Vol. 22 No. 3; Fall 2016
ON THE COVER: Once pointed out, it is impossible to miss how thoroughly song saturates Don Quixote. There are well over 20 references to specific songs in the novel, from off-hand quotes of phrases or lines to entire episodes narrated through old ballads, or romances. It’s a pity that so few of them survive.
Vol. 22 No. 2; Summer 2016
ON THE COVER: “If music be the food of love, play on,” begins the most famous opening speech in Shakespeare. The line also supplies the title for the concert that will launch the 50th-anniversary season of Indianapolis Early Music’s Early Music Festival.
Vol. 22 No. 1; Spring 2016
ON THE COVER: “A recent press trip to Israel piqued my interest in that fascinating country’s early-music scene. Israel is at once ancient and new, like so much of what we are trying to do in our field, and I was curious about the history of the early-music revival, the active and retired performers and teachers, and the challenges facing musicians and presenters today.”
Vol. 21 No. 4; Winter 2015
ON THE COVER: What is it someone once said about all good things? The same happens to bad things, thank goodness. In the case of Anonymous 4, however, there is a decidedly happy ending. After nearly three decades, the a cappella quartet with some of the purest tones in the vocal business is ready to bid the world a fond farewell.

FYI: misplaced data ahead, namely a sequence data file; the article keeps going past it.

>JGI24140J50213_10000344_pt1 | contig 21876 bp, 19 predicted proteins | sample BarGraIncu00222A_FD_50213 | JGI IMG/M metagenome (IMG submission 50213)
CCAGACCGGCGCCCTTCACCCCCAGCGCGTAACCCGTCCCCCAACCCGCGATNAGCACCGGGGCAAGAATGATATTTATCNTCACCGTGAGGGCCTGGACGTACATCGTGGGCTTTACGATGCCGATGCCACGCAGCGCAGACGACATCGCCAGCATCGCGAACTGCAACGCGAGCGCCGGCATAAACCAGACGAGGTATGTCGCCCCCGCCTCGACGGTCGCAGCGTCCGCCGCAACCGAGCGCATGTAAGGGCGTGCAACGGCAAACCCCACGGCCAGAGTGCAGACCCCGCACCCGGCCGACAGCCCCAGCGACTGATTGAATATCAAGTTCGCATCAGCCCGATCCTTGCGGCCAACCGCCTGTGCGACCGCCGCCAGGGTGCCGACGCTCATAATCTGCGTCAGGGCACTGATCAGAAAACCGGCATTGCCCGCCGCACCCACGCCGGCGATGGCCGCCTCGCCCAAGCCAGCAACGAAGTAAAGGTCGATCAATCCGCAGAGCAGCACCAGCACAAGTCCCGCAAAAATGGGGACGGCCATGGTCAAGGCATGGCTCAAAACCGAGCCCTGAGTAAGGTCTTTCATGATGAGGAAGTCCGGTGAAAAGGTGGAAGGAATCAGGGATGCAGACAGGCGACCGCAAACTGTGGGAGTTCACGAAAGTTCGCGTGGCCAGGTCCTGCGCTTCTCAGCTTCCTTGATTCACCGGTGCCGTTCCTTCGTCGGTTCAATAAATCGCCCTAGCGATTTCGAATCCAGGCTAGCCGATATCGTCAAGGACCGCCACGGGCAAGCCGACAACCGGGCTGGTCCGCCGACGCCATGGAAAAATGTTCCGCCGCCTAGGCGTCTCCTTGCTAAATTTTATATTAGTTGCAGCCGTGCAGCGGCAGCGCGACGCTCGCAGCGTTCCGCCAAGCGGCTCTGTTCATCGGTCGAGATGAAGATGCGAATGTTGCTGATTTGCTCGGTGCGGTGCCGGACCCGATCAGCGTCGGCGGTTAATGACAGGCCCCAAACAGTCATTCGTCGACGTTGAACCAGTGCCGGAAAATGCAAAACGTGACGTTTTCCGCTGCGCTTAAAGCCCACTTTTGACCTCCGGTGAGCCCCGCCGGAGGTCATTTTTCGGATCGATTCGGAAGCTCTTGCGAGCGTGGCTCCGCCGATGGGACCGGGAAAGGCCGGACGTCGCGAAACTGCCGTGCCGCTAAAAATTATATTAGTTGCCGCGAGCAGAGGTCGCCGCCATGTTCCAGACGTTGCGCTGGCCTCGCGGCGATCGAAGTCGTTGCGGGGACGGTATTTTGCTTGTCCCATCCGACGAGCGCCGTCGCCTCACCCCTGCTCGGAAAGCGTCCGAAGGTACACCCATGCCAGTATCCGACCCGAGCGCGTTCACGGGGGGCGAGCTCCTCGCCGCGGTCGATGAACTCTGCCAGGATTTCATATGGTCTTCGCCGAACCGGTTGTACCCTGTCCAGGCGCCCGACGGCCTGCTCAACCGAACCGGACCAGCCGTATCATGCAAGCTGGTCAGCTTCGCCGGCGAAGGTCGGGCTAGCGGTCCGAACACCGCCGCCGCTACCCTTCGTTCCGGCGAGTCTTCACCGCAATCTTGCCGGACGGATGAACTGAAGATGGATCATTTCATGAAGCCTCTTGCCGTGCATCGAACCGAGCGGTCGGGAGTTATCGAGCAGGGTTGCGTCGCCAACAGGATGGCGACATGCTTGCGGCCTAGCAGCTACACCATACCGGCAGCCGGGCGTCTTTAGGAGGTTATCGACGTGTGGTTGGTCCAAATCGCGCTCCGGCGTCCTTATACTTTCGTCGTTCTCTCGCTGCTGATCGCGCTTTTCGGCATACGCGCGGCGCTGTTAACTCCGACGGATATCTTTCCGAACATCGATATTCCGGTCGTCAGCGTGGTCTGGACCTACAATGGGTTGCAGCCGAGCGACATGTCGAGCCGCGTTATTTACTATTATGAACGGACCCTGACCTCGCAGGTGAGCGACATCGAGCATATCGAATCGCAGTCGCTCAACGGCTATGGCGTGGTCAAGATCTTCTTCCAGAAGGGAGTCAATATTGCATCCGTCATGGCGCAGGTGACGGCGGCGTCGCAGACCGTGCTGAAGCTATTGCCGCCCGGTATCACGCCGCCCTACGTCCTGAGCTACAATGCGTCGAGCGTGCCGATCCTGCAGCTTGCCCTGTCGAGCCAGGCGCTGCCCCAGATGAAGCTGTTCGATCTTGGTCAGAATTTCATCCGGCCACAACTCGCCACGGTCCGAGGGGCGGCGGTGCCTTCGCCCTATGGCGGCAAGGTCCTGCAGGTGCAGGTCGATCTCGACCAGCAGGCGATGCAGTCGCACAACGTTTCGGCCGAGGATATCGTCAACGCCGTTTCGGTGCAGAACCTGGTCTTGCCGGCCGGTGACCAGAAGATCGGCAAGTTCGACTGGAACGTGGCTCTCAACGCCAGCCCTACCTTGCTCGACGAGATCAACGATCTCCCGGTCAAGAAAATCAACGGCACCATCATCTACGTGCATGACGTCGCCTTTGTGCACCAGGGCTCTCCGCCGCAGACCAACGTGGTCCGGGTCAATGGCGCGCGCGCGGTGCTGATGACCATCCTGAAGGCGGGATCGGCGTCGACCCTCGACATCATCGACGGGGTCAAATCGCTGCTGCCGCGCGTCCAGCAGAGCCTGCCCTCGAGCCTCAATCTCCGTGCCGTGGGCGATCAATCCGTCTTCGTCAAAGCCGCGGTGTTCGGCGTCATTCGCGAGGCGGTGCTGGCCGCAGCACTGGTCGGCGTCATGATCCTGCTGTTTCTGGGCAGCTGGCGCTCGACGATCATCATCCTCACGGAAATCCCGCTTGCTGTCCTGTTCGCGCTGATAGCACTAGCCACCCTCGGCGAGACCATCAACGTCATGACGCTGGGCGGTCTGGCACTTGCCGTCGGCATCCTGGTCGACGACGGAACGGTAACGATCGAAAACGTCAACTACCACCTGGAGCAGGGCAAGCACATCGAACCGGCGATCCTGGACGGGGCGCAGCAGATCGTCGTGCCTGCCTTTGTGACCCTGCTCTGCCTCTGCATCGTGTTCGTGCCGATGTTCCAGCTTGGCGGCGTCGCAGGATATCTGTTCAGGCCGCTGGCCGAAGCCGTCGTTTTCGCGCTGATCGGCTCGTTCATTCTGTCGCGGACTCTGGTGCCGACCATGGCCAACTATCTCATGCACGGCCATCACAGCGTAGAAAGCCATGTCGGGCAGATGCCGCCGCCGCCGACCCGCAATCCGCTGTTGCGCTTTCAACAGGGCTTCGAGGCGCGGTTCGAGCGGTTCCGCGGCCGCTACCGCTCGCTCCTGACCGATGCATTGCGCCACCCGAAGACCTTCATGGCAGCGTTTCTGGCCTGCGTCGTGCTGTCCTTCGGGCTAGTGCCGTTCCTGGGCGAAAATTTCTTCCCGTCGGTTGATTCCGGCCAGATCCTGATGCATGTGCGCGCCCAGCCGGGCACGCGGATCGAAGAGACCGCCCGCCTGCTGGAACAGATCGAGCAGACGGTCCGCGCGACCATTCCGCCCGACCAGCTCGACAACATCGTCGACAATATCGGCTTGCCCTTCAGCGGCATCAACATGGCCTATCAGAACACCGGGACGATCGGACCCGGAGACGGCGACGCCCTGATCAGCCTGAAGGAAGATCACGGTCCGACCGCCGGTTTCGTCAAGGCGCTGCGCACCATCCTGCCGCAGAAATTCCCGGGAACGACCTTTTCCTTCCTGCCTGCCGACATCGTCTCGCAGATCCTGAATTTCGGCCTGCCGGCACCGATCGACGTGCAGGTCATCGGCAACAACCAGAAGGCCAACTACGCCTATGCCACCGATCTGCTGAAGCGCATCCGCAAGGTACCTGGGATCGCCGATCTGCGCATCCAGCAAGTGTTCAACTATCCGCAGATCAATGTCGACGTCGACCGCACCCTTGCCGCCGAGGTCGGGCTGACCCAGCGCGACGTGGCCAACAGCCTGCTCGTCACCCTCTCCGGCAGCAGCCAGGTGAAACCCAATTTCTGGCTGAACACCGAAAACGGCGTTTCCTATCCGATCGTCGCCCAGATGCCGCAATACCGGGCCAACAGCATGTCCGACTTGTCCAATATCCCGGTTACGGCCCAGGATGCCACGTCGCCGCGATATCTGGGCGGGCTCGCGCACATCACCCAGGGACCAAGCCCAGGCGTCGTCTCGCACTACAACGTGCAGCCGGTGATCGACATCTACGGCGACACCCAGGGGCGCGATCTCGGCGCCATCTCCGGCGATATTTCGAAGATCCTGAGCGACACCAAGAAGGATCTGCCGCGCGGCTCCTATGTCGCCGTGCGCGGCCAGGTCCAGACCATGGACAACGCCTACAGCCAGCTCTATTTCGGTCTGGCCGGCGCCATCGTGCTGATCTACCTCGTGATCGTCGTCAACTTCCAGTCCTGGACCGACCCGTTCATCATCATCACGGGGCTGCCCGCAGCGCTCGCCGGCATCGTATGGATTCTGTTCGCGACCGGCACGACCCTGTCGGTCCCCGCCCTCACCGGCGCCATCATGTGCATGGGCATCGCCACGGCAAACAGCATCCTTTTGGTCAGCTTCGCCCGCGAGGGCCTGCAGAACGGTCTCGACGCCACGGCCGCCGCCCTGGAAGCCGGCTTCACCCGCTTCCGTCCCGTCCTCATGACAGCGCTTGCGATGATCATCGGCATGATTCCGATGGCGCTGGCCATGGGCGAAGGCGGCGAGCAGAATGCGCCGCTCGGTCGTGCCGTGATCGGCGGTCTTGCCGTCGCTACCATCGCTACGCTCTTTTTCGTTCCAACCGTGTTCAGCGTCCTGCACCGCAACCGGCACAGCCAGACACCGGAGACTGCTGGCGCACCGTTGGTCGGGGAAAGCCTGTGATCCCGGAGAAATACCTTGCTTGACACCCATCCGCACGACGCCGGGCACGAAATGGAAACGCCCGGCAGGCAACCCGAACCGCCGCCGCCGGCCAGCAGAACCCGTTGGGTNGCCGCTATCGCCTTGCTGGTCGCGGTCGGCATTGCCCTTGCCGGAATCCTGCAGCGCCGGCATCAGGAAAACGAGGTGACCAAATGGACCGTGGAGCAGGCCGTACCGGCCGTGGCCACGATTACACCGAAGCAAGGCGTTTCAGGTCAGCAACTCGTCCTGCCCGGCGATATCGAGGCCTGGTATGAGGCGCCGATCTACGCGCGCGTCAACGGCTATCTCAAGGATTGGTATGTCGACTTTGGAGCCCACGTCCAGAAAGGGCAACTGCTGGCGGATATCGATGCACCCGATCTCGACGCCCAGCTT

Vol. 21 No. 3: Fall 2015
ON THE COVER: There was a time, not so long ago, when modern performers tended to be wary of the early-music movement. Often, these two musical communities stood with their backs to each other, separated by a chilly silence. And occasionally a war of words would erupt. The violinist and conductor Pinchas Zukerman famously dismissed the early-music movement as “an aberration” and “a fad.”
Vol. 21, No. 2; Summer 2015
ON THE COVER: Eliminating vibrato, along with playing on gut strings, was the most noticeable mark of historically informed performance style. Before it was even called HIP, employing “authentic instruments” set early-music players apart from symphony orchestras, and singing with a pristine, boy-like sound marked a new vocal coloring.
Vol. 21, No. 1; Spring 2015
ON THE COVER: “I play period oboes and recorders and have a second specialty in 15th-century music. As period players, we’re specialists by definition, yet we may e called upon to play or sing music from anywhere between 1100-1850. For a wind player, this means maintaining skills and associated equipment for seven to fifteen instruments.”
Vol. 20, No. 4; Winter 2014
ON THE COVER: Hans-Joachim Ketelsen sings Beckmesser’s mastersong in Act 3 of the Metropolitan Opera production of Wagner’s Die Meistersinger von Nürnberg in 2007. Photo by Beatriz Schiller, Metropolitan Opera.
Vol. 20, No. 3; Fall 2014
ON THE COVER: Portrait of Marin Marais (with manuscript of his Prelude in D Minor, No. 3, from his Premier livre) by Jean Dieu dit Saint-Jean (1654-1695). Musée des Beaux-Arts, Blois, France. © RMNGrand Palais / Art Resource, NY
Vol. 20, No. 2; Summer 2014